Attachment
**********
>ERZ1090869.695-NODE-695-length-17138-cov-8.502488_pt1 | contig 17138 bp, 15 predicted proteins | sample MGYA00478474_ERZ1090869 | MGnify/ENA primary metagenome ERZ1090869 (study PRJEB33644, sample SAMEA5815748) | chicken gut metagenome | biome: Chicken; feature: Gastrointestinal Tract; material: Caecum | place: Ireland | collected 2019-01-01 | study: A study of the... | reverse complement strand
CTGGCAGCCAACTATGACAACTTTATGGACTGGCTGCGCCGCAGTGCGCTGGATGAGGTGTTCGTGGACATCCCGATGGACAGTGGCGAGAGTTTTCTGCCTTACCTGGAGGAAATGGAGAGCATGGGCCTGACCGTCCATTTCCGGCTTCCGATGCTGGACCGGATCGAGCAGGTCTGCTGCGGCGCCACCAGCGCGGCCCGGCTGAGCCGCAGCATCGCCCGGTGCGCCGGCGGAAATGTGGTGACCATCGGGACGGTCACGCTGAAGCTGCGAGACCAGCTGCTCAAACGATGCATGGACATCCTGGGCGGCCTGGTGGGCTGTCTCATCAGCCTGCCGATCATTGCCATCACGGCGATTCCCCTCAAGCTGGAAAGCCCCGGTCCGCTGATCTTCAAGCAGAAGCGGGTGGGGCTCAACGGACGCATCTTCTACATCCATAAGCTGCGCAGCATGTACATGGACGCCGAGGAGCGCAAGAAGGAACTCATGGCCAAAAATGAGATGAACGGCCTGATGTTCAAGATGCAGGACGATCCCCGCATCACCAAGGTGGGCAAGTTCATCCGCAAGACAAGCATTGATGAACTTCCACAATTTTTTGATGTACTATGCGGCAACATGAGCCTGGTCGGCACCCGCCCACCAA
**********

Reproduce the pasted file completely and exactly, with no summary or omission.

>ERZ1090869.695-NODE-695-length-17138-cov-8.502488_pt1 | contig 17138 bp, 15 predicted proteins | sample MGYA00478474_ERZ1090869 | MGnify/ENA primary metagenome ERZ1090869 (study PRJEB33644, sample SAMEA5815748) | chicken gut metagenome | biome: Chicken; feature: Gastrointestinal Tract; material: Caecum | place: Ireland | collected 2019-01-01 | study: A study of the... | reverse complement strand
CTGGCAGCCAACTATGACAACTTTATGGACTGGCTGCGCCGCAGTGCGCTGGATGAGGTGTTCGTGGACATCCCGATGGACAGTGGCGAGAGTTTTCTGCCTTACCTGGAGGAAATGGAGAGCATGGGCCTGACCGTCCATTTCCGGCTTCCGATGCTGGACCGGATCGAGCAGGTCTGCTGCGGCGCCACCAGCGCGGCCCGGCTGAGCCGCAGCATCGCCCGGTGCGCCGGCGGAAATGTGGTGACCATCGGGACGGTCACGCTGAAGCTGCGAGACCAGCTGCTCAAACGATGCATGGACATCCTGGGCGGCCTGGTGGGCTGTCTCATCAGCCTGCCGATCATTGCCATCACGGCGATTCCCCTCAAGCTGGAAAGCCCCGGTCCGCTGATCTTCAAGCAGAAGCGGGTGGGGCTCAACGGACGCATCTTCTACATCCATAAGCTGCGCAGCATGTACATGGACGCCGAGGAGCGCAAGAAGGAACTCATGGCCAAAAATGAGATGAACGGCCTGATGTTCAAGATGCAGGACGATCCCCGCATCACCAAGGTGGGCAAGTTCATCCGCAAGACAAGCATTGATGAACTTCCACAATTTTTTGATGTACTATGCGGCAACATGAGCCTGGTCGGCACCCGCCCACCAA